Twitter’s momentous announcement yesterday that it would only use its patent portfolio defensively was received with wide acclaim by the tech world. With two small changes, Twitter’s Innovator’s Patent Agreement (IPA) could actually completely change the landscape of software patents.
1. Share patents defensively with any other company that signs the IPA.
Allow any company that is a signatory to the IPA to use each other’s patents defensively. To qualify, a company would have to have at least 10 patents to contribute and no active patent litigation. The minimum of a 10-patent contribution creates a virtuous circle that incents even startups to innovate with patents, as they will get an umbrella of patent shielding from all other companies that have signed the IPA.
With this small change, Twitter could spur a wide following of companies that follow suit, as they will all mutually benefit from joining the IPA. While there are no guarantees that will avoid all patent claims and trolls, the combined patents of all of the signatories would provide numerous claims that could undermine predatory patents.
Currently, companies can only obtain broad patent coverage by paying defensive patent rollup companies like RPX Corporation. While RPX has a broad array of excellent patents that can undermine many patent claims, RPX is expensive and only accessible to larger corporations.
2. Make the IPA patents perpetually defensive.
The software equivalent of hammers and nails are patented today, and developers can’t make anything that doesn’t violate numerous patents. When I left Sun Microsystems in 2003 and started a company, I had to violate my own patents to do what at that point had become widespread methods of building Web applications.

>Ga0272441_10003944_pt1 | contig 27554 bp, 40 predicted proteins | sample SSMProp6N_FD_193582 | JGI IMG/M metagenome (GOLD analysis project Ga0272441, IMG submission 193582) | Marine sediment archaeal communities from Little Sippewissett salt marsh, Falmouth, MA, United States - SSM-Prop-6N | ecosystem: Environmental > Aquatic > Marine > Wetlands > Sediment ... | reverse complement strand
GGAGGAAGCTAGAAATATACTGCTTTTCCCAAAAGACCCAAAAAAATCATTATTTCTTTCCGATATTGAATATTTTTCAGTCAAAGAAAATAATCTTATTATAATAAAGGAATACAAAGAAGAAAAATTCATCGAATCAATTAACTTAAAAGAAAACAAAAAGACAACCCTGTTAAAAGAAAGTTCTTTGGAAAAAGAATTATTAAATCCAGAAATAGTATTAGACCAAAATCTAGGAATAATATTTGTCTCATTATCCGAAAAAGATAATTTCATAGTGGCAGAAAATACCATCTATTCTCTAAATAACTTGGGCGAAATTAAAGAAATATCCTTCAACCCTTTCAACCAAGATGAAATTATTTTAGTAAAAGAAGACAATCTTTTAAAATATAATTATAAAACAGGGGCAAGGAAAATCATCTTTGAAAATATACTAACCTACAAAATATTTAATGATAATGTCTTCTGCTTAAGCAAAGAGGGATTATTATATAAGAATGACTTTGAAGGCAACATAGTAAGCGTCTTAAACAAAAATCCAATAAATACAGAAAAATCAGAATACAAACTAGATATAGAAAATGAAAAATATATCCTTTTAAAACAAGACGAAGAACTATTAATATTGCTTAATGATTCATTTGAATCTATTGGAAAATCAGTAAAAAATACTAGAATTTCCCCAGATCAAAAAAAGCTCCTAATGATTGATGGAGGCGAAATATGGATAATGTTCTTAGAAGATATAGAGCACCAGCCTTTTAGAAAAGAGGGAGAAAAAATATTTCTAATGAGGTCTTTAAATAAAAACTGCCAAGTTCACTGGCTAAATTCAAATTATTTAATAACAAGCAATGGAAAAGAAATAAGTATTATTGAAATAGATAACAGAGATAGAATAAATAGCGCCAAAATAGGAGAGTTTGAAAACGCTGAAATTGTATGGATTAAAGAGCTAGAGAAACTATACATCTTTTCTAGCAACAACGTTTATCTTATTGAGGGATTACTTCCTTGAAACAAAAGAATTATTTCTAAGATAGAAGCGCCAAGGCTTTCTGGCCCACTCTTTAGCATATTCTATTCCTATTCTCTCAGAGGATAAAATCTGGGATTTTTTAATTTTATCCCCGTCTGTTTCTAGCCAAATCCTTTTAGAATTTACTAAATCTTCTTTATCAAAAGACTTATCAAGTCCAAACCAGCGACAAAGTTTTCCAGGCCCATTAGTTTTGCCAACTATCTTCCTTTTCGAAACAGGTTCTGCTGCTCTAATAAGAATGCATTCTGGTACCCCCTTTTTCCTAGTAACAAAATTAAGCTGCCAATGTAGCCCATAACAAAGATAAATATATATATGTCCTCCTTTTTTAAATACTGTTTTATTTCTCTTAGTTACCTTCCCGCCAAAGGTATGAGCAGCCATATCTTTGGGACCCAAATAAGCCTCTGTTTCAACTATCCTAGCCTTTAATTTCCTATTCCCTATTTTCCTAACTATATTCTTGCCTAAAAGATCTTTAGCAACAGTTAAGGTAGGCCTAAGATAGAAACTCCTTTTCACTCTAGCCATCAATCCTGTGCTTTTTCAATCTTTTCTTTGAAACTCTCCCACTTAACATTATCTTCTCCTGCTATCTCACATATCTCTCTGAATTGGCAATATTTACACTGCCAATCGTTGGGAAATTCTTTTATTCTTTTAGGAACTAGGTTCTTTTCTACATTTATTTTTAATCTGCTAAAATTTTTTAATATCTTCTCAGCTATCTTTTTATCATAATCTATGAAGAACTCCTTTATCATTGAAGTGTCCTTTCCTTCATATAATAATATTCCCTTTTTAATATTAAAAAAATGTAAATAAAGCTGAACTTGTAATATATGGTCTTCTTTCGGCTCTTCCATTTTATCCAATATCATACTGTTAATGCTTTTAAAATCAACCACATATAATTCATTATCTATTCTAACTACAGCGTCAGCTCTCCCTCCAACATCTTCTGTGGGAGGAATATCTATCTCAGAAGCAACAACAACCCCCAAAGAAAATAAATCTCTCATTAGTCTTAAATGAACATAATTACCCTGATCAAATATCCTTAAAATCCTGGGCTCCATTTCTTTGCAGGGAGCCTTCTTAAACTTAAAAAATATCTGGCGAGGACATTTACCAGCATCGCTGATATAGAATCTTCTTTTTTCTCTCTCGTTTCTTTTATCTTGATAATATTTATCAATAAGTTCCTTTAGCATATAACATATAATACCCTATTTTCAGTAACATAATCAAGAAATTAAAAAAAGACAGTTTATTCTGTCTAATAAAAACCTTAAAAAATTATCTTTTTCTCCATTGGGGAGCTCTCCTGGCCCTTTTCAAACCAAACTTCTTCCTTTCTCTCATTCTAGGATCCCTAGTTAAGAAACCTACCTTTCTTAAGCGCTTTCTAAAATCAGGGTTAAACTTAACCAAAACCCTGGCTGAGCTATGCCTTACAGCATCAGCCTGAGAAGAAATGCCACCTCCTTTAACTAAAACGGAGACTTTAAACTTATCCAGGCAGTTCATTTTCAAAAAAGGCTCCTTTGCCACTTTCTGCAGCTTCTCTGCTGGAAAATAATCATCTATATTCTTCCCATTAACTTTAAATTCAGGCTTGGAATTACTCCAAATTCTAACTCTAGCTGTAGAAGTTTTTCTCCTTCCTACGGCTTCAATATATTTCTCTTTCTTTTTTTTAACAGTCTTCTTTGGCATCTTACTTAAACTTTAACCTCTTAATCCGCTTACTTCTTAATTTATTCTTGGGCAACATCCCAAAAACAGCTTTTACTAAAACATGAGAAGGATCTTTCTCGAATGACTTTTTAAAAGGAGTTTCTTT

Fortunately, Sun, like Twitter, only used patents defensively. However, it is a case in point that such patent promises can be transitory. Since its acquisition by Oracle, the Sun patents are being used to sue Google for its use of a proprietary Java virtual machine in Android.
The IPA provides an encumbrance to prevent future assignees from using the patents offensively, but the language seems weak and lacks real teeth. This could be solved by automatically reverting the patent to the original author or a nonprofit holding company.
This story also appears on CNET and is published here with permission. This commentary has absolutely no reflection on CBS Corporation’s stance on use of patents and is focused on patent strategy for startups.
Peter Yared is the CTO of CBS Interactive and has founded four e-commerce and marketing infrastructure companies that were acquired by Sun, VMware, Webtrends and TigerLogic. You can follow him at @peteryared.
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